It seems strange to talk about influences on my writing since I'm not doing much of it right now, but it is on my mind.
The poster for the movie "The Matrix" taken from Wikipedia.
I should say this right up front - I love cyberpunk. For those not familiar with the genre, a widely known example of it is the movie The Matrix. It's a futuristic and dystopian science fiction story. What sets it apart from other stories is the element of science fiction, the way that humans and machines meld in the stories. It's all very interesting to me, since I did once study engineering and have been highly influenced by science fiction my whole life.
Anyway, I haven't been writing much lately, but some cyberpunk concepts have been rolling around my head. The best thing about writing the future, no matter how bleak it can get in a story is that you can also write about the high points. Did humans make great scientific achievements? Find cures for diseases that have long plagued us? End poverty? Sure thing - put them in, but it happened before the cataclysmic fall. There has to be something that makes the world wrong, even if it isn't obvious. Villainy can be cloaked in a good-will and promises of a bright future. There's nothing I love more than a richly layered antagonist character or group.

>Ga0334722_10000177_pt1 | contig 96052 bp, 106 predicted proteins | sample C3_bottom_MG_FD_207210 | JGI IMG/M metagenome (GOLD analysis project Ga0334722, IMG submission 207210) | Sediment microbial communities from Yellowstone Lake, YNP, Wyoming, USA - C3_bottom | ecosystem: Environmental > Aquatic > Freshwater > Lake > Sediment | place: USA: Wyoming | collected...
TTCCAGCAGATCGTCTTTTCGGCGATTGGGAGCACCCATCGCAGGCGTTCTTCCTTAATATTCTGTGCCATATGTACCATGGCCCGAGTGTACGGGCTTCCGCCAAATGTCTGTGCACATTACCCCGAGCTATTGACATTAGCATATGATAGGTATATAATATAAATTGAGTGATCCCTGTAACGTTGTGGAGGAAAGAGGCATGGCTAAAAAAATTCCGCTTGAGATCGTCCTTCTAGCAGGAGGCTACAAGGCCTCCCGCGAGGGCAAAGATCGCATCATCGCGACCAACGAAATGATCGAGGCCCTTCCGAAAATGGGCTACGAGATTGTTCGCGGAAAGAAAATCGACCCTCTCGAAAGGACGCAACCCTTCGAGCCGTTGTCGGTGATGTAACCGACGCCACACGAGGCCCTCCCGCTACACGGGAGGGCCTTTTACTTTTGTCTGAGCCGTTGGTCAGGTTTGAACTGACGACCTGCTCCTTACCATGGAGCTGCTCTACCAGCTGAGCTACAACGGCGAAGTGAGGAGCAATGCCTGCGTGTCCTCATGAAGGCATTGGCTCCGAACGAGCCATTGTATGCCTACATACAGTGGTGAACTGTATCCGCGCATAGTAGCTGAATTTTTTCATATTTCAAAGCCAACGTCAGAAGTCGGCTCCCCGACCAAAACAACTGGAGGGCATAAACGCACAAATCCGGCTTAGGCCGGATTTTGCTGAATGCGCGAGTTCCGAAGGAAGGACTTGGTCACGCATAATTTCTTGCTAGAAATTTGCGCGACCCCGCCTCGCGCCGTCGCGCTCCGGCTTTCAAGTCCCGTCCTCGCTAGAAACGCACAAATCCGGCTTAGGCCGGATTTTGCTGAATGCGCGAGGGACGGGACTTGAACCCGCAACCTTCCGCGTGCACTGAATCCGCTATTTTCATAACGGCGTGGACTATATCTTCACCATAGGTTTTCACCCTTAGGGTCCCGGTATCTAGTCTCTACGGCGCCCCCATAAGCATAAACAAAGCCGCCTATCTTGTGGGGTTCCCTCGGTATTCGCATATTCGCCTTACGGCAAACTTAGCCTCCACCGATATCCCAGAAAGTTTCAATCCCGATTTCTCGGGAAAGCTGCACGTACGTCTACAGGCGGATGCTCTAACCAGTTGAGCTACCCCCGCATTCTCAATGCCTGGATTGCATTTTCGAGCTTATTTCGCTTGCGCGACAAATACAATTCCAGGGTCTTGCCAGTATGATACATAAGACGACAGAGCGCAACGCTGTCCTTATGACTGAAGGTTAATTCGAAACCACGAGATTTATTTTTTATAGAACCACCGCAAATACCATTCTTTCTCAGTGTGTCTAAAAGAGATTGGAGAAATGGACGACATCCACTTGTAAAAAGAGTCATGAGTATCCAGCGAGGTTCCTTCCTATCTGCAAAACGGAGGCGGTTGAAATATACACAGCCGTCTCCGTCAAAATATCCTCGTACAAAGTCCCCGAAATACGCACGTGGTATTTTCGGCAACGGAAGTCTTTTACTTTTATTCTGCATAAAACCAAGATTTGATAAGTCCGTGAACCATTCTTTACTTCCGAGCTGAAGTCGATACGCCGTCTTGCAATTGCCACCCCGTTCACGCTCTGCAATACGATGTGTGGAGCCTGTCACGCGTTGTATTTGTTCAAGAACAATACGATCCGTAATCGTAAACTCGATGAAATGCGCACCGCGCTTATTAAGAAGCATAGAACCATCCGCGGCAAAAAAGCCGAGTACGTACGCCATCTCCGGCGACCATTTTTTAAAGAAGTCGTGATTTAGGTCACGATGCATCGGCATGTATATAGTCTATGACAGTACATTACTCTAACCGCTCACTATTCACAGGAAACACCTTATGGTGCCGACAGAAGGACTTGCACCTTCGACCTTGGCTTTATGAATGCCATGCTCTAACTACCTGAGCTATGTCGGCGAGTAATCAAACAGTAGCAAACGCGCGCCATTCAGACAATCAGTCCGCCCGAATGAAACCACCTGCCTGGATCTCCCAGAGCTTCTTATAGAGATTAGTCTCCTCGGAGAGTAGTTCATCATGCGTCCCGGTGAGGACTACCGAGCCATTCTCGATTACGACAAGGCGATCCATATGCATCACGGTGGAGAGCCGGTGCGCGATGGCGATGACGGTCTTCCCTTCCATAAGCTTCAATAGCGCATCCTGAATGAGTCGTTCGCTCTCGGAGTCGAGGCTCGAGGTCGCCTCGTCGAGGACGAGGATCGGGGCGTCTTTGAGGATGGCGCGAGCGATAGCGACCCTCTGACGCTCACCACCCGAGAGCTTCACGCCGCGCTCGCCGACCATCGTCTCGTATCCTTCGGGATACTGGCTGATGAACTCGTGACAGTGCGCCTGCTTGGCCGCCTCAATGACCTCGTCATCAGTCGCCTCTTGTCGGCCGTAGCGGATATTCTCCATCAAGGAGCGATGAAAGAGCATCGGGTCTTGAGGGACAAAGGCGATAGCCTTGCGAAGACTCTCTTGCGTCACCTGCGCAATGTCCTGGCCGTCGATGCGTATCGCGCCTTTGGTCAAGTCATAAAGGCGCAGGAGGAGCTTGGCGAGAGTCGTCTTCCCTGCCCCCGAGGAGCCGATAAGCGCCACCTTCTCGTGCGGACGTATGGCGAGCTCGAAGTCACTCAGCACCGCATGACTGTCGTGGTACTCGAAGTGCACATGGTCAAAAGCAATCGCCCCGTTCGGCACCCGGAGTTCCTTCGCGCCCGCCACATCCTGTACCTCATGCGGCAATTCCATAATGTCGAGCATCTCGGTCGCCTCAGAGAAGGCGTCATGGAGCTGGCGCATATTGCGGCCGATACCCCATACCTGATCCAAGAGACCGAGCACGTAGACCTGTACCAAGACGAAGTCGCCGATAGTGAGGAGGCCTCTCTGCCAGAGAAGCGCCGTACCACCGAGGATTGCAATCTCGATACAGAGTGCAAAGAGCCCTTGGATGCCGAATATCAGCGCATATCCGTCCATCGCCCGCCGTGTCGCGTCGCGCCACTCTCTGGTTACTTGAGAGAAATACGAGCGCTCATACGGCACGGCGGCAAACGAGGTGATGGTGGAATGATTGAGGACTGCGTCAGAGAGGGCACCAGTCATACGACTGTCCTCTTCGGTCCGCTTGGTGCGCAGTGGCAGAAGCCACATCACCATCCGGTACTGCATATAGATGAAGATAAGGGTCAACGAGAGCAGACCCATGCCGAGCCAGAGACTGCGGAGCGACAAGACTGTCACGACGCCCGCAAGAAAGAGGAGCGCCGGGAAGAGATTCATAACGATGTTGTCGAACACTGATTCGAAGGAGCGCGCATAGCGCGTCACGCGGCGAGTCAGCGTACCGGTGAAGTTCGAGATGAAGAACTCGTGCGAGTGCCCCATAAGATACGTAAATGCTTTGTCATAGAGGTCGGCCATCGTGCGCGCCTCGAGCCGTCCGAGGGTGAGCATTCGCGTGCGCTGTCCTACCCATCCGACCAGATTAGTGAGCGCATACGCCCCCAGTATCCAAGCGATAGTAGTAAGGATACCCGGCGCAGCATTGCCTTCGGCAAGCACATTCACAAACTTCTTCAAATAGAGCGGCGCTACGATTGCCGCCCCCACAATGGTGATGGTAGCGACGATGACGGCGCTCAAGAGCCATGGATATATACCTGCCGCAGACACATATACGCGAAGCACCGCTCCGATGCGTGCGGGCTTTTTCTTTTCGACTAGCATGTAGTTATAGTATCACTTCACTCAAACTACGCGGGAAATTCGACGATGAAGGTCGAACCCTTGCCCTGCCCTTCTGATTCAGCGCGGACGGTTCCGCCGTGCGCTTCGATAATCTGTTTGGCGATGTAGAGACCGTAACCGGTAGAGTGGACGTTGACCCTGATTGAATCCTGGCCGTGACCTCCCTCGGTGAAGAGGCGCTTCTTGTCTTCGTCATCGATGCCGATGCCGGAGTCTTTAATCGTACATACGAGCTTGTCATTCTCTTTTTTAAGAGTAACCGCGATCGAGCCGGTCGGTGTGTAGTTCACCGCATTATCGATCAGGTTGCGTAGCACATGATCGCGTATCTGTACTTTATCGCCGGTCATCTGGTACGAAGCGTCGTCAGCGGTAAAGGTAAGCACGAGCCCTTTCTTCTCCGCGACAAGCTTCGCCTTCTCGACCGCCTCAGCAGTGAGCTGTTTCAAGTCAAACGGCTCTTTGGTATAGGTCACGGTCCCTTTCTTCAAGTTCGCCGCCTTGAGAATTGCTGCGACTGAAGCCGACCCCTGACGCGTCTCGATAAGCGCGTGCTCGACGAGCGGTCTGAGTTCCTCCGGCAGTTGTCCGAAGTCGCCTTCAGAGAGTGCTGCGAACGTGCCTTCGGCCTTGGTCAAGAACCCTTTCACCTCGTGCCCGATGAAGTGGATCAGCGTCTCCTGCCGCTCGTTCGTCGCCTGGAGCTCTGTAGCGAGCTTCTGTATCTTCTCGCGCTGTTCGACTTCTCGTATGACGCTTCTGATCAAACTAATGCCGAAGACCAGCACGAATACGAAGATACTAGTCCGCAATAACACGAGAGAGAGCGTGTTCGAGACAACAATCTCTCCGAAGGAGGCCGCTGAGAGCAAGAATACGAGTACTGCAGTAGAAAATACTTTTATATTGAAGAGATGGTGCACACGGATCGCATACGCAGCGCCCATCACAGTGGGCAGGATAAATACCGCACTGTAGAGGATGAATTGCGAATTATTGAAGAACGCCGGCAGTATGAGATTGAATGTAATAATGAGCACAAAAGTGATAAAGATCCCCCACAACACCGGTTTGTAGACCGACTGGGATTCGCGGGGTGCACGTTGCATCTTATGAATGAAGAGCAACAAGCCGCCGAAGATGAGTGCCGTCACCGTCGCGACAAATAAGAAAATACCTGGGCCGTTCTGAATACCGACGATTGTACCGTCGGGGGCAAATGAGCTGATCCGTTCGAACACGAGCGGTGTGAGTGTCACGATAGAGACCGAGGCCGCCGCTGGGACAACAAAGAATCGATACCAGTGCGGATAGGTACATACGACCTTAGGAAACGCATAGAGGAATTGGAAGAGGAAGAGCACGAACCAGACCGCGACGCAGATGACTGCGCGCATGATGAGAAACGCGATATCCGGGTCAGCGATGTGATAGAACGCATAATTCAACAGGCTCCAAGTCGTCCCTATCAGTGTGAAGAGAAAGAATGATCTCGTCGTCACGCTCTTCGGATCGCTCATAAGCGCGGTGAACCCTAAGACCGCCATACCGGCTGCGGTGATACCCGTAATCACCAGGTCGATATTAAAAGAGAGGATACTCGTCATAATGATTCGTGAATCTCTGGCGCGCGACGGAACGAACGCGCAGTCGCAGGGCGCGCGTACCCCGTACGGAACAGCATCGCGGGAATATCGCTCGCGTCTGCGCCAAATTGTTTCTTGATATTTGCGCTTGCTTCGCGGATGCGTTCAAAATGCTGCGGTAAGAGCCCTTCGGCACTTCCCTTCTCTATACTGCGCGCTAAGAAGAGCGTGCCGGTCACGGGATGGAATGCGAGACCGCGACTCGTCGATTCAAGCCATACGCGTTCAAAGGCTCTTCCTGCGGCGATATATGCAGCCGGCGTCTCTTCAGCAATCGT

Visually, cyberpunk can be sophisticated, beautiful and very stylized. The future is often symbolized by minimalism, and that's an aesthetic that speaks to me personally. Clean lines, metals and rounded edges all work well in design. Being able to see the details is an important part of writing, and liking that particular style brings them to mind easier.
A future hero can be shaped by an environment of the author's choosing, not necessarily events that from the past. It's fun to be able to make up so much, yet have it be based in a world that is familiar and still new to the reader. Writing future or alternate realities isn't something that I've done much of but I do enjoy reading it a great deal. An interest in the subject is the first step to writing, because it causes the author to be more invested in the work. If you want to read it, then (hopefully) it will be easier to write.
I don't know what I will write next, but I have a lot of ideas in mind.